The decision was great news for Scott Stallings, who made a quadruple-bogey 8 on the third hole and already was 7-over par after four holes. He will tee off as if none of that ever happened. As for U.S. Open champion Webb Simpson?
"It stinks for me," Simpson said.
With a conversative game plan and a few good putts, Simpson was 3 under par after seven holes when play was stopped. Jonas Blixt of Sweden at 1 under was the only player surviving par.
So much for starting the season in paradise.
Andy Reid Agrees to 5-Year Deal To Lead Chiefs
KANSAS CITY, Mo. -- Andy Reid pulled up to Arrowhead Stadium in a black SUV on Friday, stepped out of it wearing a dark suit and red tie, and walked briskly toward the doors of the Kansas City Chiefs' home.
His new home, as it turned out.
Just a few hours later, Reid officially became the coach of the Chiefs.
The longtime Eagles coach signed a five-year deal, two people familiar with the situation told The Associated Press. The people spoke on condition of anonymity because they weren't authorized to discuss the terms of the contract.
The Chiefs have scheduled an introductory press conference for Monday.
ORIGINAL PATRIOT: In Foxborough, Mass., former Patriots offensive guard Jack Davis has died at the age of 80.
Davis, an original member of the team when it was formed in 1960 as the Boston Patriots of the American Football League, died on Jan. 1 in Palm Harbor, Fla., the club announced Friday.
He played one pro season, appearing in 14 games for the Patriots. The name of the team was changed to the New England Patriots in 1971 when it moved to the suburb of Foxborough.
Davis played college ball at Maryland and was drafted by the Washington Redskins in the 15th round in 1958.
Sides in NHL Labor Fight Meet With Mediator
NEW YORK -- The NHL and the players' association met separately with a federal mediator throughout Friday morning and well into the afternoon with no sign that they would return to the bargaining table anytime soon.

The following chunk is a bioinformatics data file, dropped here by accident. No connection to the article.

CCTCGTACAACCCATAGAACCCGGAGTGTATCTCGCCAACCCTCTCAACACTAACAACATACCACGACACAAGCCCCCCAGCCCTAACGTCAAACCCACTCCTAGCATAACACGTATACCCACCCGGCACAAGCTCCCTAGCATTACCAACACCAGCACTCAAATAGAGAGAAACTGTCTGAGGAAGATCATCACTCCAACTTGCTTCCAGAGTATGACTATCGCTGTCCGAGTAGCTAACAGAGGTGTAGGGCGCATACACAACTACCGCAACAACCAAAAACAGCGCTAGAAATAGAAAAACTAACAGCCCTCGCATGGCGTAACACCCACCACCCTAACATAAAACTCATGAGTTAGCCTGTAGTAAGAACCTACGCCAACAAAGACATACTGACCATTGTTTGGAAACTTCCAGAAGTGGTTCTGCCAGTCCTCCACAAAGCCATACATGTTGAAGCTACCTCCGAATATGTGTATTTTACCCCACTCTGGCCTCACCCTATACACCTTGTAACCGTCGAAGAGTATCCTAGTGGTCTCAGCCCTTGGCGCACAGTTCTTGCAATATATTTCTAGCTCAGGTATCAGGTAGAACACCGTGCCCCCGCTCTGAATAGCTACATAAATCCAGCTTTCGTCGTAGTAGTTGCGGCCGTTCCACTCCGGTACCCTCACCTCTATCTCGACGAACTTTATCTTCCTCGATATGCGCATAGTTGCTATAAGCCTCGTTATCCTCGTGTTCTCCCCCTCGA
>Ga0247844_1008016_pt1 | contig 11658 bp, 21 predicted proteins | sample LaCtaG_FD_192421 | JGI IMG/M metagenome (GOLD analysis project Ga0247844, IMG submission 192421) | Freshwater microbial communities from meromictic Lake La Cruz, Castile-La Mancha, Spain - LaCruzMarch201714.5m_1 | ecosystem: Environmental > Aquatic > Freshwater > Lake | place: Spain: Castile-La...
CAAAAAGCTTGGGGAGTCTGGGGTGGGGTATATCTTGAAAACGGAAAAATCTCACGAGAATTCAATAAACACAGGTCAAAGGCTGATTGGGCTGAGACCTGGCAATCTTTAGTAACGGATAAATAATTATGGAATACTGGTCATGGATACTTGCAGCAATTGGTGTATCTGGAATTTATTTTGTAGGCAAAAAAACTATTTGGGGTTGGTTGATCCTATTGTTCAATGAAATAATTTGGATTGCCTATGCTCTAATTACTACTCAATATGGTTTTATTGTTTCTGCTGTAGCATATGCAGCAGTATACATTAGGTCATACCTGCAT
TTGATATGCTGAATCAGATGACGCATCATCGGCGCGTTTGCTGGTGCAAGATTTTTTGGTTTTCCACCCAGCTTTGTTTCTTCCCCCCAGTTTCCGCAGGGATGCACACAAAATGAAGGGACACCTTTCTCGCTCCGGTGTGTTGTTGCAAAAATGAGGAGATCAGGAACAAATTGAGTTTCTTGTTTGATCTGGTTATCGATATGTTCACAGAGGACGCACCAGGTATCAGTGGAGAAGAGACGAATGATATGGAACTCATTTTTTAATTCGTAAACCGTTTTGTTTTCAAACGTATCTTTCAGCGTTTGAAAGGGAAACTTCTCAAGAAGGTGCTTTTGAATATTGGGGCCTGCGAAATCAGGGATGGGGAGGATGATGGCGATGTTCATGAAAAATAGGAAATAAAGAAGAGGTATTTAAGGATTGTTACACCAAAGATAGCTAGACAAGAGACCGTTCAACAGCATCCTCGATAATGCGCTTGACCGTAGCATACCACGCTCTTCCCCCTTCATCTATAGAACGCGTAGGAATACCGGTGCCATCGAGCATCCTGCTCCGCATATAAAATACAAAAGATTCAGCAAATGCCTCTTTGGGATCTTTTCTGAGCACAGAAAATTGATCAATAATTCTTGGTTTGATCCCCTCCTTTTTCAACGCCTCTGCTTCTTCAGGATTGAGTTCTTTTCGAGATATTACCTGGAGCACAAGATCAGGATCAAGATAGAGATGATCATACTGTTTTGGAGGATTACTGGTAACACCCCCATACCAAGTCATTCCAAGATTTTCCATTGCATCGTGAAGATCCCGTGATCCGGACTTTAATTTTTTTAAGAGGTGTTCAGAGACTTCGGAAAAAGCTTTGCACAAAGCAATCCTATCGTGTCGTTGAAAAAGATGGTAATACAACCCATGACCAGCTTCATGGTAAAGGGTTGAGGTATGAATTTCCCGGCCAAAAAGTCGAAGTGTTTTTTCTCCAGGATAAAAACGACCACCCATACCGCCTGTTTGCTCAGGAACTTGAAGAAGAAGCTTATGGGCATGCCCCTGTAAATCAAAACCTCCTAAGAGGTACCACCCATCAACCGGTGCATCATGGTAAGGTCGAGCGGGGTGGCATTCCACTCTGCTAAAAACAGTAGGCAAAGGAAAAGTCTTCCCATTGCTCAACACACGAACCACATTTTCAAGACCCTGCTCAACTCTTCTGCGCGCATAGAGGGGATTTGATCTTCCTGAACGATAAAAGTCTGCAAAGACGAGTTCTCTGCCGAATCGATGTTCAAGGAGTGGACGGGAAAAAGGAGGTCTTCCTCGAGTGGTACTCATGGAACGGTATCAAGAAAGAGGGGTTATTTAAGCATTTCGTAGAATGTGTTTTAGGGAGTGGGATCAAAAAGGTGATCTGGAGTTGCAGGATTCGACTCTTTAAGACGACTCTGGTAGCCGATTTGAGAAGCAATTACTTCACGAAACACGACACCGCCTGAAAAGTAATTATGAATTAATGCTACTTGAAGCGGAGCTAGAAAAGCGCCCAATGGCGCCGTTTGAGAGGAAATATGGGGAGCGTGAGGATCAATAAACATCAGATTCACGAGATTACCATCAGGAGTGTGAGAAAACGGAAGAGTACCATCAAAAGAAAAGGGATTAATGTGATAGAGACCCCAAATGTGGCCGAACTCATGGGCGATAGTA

Federal mediator Scot Beckenbaugh has been shuttling back and forth between the hotel in which the union is working, and the league office. As of late afternoon, the sides had made no plans to get together.
After marathon talks that lasted deep into Wednesday night, the sides have remained apart with the exception of two smaller meetings on Thursday.
The lockout reached its 111th day Friday, and the sides have only one week to reach a deal on a collective bargaining agreement that would allow for a 48-game hockey season -- the minimum the NHL has said it will play.
Commissioner Gary Bettman set a Jan. 11 deadline so the season can begin eight days later.
The players could be looking to wait until Saturday night to return to the bargaining table when it is expected that the executive board will again have the authority to exercise a disclaimer of interest that would allow the union to dissolve and become a trade association.
A vote among union members was initiated on Thursday, and players have until 6 p.m. Saturday to cast their ballots that would allow the board to take the action of the disclaimer. An earlier vote passed overwhelmingly last month, but the union let its self-imposed deadline to go by on Wednesday night without acting on it.